One World Vegetarian Cookbook
Filled with the vegetarian recipes sent in from around the world from friends of Oxford’s New Internationalist magazine, this cookbook has the cozy, chatty feel of those fundraiser recipe books churches pull together, but with much better photographs.
In the introduction, author Troth Wells lines up the main arguments of the vegetarian position: eating meat is neither healthy for the planet nor for individual human health. Meat consumption is rising quickly in the “Majority World,” particularly India and China, as disposable income rises, but meat production is not sustainable. While her analysis suffers the same flaw of many vegetarian and vegan tracts—it fails to consider or understand the value animals bring to an integrated farm in terms of soil fertility—the introduction reads reasonably well, and offers a rather optimistic tone. While vegetarians are a small minority in most nations, it is getting easier to find non-meat dishes virtually everywhere. In addition, gardening, as a frequent outgrowth of the vegetarian lifestyle, is not only a source of good food, but a source of pleasure.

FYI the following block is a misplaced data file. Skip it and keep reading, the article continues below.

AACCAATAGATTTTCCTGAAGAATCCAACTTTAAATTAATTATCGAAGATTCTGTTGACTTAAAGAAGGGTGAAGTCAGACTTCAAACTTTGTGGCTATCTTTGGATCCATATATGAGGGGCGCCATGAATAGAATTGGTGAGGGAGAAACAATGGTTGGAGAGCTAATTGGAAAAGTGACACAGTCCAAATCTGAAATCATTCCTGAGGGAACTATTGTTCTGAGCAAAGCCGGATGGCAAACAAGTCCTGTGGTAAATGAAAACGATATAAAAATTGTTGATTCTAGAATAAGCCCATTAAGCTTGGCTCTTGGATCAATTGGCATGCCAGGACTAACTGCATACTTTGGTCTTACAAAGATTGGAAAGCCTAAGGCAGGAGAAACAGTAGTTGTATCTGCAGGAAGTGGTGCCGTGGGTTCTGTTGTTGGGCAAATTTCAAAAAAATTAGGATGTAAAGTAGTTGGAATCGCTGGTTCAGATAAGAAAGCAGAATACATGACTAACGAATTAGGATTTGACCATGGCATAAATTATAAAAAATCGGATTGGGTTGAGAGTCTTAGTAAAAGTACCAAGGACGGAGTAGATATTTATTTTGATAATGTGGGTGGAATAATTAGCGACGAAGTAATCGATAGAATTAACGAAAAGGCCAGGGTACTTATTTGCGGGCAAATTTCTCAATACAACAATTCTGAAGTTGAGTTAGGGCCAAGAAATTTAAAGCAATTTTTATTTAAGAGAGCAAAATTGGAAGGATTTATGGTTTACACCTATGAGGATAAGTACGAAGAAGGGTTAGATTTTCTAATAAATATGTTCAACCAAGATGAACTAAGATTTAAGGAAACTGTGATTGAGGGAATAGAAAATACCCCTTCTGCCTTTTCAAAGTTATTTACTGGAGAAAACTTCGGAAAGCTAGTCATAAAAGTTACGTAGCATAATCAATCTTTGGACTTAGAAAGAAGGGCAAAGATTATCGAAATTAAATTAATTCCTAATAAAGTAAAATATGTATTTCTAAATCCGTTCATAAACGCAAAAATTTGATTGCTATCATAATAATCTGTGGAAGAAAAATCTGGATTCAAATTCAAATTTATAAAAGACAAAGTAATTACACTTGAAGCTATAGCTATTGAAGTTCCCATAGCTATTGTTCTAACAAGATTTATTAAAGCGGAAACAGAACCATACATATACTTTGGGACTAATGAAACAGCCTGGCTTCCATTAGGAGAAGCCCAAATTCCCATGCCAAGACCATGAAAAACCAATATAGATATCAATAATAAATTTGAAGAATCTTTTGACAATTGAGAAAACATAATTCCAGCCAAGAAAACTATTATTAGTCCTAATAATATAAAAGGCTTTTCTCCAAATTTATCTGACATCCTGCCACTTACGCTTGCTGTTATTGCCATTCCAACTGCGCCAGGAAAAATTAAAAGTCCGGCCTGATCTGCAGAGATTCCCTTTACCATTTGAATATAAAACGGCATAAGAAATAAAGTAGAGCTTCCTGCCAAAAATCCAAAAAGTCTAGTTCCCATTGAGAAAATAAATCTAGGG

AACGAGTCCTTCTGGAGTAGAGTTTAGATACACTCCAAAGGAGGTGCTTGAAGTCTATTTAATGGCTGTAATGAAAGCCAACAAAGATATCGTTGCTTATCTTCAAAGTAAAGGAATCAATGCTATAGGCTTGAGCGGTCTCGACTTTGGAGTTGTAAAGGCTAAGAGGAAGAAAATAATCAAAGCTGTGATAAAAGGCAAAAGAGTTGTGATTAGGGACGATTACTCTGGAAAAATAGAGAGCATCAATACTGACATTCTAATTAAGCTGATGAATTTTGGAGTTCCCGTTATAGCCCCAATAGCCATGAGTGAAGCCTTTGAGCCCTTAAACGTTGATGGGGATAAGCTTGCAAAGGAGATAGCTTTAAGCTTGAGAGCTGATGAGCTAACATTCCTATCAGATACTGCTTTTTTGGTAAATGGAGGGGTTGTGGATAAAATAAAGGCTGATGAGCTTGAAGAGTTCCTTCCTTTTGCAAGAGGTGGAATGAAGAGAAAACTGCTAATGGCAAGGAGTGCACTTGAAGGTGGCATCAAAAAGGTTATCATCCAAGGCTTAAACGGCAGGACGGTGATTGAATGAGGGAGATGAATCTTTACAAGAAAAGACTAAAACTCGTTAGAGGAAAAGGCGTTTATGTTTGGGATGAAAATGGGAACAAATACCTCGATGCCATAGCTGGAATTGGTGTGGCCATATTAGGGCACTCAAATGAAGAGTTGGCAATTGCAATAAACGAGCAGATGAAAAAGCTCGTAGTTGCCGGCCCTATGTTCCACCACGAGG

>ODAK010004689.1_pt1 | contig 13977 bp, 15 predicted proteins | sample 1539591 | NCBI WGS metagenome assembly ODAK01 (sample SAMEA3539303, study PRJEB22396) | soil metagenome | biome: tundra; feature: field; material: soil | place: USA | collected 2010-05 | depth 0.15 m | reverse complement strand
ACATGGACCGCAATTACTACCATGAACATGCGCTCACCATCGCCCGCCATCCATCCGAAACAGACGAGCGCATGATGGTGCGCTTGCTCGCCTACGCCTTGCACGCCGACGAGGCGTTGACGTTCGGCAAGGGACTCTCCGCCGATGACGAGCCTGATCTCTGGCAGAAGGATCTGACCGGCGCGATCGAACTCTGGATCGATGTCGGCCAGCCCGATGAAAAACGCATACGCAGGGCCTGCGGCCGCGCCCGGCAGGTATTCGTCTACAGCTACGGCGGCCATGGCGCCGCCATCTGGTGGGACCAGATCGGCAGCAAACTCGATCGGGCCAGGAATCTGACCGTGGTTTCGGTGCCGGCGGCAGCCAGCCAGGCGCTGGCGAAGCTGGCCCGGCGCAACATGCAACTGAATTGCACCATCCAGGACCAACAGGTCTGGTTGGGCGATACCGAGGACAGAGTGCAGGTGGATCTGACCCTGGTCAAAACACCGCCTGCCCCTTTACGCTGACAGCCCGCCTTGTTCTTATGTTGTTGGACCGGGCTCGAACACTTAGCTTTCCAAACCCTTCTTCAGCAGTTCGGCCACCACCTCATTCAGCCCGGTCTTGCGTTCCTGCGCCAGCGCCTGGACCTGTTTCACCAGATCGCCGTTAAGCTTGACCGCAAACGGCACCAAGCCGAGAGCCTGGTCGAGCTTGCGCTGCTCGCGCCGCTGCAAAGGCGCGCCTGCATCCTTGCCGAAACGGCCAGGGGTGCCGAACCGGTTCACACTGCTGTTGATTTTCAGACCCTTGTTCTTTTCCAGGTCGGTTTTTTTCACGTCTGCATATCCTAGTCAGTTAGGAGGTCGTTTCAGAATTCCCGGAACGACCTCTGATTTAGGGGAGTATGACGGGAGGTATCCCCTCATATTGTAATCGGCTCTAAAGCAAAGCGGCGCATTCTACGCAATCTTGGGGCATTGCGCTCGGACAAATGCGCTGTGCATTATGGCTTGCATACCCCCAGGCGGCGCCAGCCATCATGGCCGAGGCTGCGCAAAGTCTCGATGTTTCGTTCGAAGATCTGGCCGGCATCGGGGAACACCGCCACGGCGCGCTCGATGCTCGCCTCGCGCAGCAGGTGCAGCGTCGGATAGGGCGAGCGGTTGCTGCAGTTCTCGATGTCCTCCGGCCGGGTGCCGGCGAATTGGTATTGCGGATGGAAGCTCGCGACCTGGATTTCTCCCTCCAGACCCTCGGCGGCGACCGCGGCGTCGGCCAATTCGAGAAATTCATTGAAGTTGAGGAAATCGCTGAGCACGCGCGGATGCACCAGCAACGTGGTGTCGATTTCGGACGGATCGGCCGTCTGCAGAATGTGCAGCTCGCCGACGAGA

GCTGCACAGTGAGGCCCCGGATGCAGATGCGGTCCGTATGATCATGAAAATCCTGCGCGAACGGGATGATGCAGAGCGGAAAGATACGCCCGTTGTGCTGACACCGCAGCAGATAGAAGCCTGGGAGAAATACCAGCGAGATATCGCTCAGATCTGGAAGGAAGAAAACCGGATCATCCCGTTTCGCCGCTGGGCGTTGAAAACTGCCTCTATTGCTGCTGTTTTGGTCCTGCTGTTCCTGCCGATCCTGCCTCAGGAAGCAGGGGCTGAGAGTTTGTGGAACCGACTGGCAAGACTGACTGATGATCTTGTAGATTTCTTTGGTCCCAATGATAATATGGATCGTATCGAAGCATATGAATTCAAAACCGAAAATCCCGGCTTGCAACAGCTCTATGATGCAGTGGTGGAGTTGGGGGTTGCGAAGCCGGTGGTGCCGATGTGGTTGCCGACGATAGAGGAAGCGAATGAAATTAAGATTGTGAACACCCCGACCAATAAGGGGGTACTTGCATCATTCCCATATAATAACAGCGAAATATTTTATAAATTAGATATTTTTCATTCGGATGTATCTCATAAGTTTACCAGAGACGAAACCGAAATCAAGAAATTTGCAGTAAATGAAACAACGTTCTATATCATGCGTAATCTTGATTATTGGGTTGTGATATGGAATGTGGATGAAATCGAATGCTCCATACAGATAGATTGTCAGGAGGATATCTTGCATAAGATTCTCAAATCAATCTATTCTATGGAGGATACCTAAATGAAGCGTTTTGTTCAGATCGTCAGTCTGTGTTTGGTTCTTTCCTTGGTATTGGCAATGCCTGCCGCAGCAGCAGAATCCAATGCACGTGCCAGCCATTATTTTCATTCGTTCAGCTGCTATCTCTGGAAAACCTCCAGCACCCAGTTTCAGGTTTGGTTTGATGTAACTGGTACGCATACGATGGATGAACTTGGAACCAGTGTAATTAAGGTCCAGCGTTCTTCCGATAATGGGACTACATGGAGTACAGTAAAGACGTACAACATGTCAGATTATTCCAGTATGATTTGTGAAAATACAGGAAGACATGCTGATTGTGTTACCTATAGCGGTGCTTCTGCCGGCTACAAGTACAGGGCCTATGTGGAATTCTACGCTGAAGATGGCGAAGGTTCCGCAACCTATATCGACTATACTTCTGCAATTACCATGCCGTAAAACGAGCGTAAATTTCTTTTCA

The recipe collection features dishes from Asia, Africa, the Middle East, Europe, Australasia, and the Americas, loosely organized into four main sections: Starters, Soups and Snacks; Main Dishes; Salads, Side Dishes and Sauces; and Desserts, Drinks and Cakes. While lumping soups together with cheese pies may seem odd at first, a combined index of ingredients and meal types makes it easy to find what one wants. The recipes are uncomplicated, and the instructions add to the book’s easy, breezy tone. When making nut loaf, for example, “the easiest thing is to bung all the ingredients…into a food-processor.” While dairy is indicted in the introduction, there are plenty of cheese- and dairy-friendly recipes here; similarly, corn, an energy-intensive crop, is no stranger. Well’s vegetarianism seems to be leavened by a relaxed attitude about what foods are okay by her, and her overriding goal is to represent all corners of the world.
All in all, this book succeeds best at making cooking vegetarian dishes seem a simple and pleasant affair: light on the rhetoric, inclusive in the foods and regions represented, easy on the cook, and pleasing to the eye and the palate. This book will be helpful for cooks looking for an introduction to vegetarian cooking, or cooks seeking a little more global variety in their menus.
Troth Wells, an editor at the New Internationalist, is the author of two previous cookbooks.
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